• All of which may sound like a lot of mumbo jumbo. Still, before Vatican II the Church was doing great (comparatively speaking, to all appearances, and with all necessary qualifications). It clearly went into free fall afterwards. Doesn’t it make sense that something as central to the faith as the Mass would play a part in that?
  • A personal disclosure: the Old Mass as a construction seems to me to go beyond beauty and genius. The New Mass in contrast strikes me as something put together by a committee that thought they were expert in something no one can be expert in, and translated by people who were the same but less capable and even more misguided. I find it inconceivable that anyone could prefer the latter to the former. Those views may show I’m too biased to comment. They may show that the near-identity of the English translation of the New Mass and the communion service used in the Episcopal Church since 1979 blinds me to virtues that would be obvious to someone from a different background. Still, those views force themselves on me. For the present, at any rate, I’m stuck with them.

2 thoughts on “New deal for the Old Mass?”

  1. Every effort should also be made to include good music at masses
    A couple of points:

    “And the fact it’s in a dead language …(etc.)… makes it clear that what’s important is not the things people are telling each other but what’s happening.” —from the log entry

    Latin is not just any dead language of course, and not just the mother tongue of the Western-World-wide spread of Christianity, but the language—together with Greek (and, some would say, Hebrew)—that is at the foundation of about ninety percent of Western Civilization. Furthermore, apart from those epic distinctions held by Latin, the Latin language all by itself as a *language* is a stupendous phenomenon, a towering achievement and glorious monumental creation nearly unequaled in history anywhere. It’s a great thing people are hearing when they hear spoken Latin even if it’s just some banal inscription being read off some ancient stone ruin on the History Channel, let alone the words of the Catholic Mass, the selfsame words mouthed by St. Jerome and St. Augustine, the exact words spoken by the Popes who communicated with the England of the Venerable Bede, and with the imperial court of Charlemagne. The Latin language is one of the greatest things ever created and its power as a liturgical “vehicle” cannot begin to be approached by any modern language.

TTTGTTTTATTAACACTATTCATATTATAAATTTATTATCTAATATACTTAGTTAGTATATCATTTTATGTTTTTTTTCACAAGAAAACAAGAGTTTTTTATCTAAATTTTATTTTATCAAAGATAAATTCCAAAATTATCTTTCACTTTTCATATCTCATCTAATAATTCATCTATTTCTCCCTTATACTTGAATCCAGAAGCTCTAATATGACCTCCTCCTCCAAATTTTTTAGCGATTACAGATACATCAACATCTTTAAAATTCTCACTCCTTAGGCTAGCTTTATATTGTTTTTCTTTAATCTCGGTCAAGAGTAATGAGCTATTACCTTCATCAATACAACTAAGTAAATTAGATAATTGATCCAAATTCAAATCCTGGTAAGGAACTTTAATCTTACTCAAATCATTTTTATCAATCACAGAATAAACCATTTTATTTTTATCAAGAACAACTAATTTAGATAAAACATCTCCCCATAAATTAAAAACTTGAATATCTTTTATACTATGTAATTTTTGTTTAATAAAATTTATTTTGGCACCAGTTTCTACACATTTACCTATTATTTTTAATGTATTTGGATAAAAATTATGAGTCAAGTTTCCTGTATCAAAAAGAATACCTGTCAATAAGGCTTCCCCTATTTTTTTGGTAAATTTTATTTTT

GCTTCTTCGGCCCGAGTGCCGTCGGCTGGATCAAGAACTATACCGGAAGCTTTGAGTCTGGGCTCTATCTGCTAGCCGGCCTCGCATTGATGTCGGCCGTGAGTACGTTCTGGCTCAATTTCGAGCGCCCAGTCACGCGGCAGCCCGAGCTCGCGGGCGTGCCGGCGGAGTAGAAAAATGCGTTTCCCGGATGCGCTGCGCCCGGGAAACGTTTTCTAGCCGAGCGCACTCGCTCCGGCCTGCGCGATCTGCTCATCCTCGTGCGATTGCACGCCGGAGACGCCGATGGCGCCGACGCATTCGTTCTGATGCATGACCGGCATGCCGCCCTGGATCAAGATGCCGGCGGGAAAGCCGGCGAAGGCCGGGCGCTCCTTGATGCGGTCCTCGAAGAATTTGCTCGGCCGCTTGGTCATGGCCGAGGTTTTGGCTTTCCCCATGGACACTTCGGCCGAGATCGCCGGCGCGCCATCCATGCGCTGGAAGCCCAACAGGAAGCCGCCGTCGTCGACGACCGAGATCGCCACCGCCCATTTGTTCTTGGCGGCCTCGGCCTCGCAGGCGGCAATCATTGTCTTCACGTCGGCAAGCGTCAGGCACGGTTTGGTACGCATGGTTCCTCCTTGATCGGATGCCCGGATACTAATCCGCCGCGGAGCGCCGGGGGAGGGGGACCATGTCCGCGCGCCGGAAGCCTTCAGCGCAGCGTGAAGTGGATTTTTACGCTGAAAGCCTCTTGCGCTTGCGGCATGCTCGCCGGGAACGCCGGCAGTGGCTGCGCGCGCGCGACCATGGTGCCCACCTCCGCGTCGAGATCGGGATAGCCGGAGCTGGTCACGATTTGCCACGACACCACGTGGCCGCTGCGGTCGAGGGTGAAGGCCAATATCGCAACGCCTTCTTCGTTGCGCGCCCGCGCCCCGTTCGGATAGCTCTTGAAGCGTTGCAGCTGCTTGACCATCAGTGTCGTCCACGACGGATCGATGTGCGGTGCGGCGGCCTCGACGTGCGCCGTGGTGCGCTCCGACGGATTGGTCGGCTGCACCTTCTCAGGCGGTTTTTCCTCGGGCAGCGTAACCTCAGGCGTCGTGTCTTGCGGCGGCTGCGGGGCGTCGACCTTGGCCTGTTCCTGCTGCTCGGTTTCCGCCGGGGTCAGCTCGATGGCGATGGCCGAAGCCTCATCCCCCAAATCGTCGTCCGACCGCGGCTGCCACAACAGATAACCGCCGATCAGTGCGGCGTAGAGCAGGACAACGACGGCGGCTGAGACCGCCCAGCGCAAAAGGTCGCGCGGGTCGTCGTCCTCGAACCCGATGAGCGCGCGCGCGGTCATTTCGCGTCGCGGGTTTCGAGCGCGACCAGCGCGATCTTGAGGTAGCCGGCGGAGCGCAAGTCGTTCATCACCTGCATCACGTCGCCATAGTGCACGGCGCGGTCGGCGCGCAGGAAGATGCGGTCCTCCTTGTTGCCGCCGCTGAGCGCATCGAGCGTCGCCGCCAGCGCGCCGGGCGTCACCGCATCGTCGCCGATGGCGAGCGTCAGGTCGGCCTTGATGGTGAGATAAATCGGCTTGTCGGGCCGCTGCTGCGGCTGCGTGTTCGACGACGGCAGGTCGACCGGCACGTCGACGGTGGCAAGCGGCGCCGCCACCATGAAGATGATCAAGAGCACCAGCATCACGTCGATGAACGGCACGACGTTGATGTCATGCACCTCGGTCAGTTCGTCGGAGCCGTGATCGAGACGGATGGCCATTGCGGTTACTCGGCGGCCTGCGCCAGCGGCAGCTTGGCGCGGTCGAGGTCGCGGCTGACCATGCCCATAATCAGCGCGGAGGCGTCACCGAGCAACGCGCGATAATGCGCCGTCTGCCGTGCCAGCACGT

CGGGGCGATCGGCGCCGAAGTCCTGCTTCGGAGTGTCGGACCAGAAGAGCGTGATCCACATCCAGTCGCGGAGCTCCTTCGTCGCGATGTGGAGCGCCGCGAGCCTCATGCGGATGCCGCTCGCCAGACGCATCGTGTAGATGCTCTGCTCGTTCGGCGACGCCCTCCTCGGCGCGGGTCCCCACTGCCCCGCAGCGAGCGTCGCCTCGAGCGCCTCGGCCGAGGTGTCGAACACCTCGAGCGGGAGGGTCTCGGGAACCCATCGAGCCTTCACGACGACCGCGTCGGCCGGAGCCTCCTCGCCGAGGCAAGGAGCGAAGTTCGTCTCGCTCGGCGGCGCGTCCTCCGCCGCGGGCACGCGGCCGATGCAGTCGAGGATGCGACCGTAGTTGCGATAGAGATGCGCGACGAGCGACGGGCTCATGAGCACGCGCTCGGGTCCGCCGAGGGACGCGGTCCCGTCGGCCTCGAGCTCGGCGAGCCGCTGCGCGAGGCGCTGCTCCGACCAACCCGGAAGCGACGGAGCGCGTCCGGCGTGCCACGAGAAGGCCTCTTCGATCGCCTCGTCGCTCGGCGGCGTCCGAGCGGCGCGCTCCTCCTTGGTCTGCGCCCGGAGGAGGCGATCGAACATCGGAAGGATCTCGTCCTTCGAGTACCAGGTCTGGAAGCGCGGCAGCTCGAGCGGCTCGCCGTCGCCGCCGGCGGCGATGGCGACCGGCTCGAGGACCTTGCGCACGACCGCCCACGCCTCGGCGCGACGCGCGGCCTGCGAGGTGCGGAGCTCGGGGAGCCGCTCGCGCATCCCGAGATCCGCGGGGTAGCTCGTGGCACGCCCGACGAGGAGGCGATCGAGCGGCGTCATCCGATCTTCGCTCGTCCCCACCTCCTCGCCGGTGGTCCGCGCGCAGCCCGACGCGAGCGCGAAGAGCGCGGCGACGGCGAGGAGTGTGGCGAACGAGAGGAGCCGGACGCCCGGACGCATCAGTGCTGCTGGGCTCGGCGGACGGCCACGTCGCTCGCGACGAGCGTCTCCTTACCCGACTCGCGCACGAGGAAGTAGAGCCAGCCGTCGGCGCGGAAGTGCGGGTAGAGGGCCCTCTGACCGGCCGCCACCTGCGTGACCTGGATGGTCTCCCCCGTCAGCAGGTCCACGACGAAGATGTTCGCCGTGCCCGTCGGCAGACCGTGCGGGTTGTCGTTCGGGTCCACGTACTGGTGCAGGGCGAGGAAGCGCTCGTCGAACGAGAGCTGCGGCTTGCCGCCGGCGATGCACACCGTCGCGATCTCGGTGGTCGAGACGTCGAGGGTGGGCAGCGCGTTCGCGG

Second, it would seem to be a positive thing were music not neglected as part of the Catholic mass (and other Christian worship services). Catholic, Protestant, and of course Russian/Eastern Orthodox hymns, musical masses, and other liturgical music include some of the West’s most astonishing cultural/artistic achievements both as regards music and words/lyrics (which are often the highest-quality English poetry). I’m not a regular church-goer but have said to my Catholic wife that if they played a selection of good religious organ/choir music at Sunday mass on a regular basis I’d not miss a single service (I don’t mean some of the extremely nice and well-intentioned but unbelievably infantile guitar-strumming improvisation and off-key singing of original compositions by delightful local teenagers and their wonderful moms, stuff which from most points of view can be sheer agony to listen to). Simply put, IMHO every effort should be made to put more of the good and great Christian music into every mass (there’s a place for original compositions by local amateurs, but it’s not at mass, which is a more formal occasion). If they did that I can’t imagine attendance not going through the roof.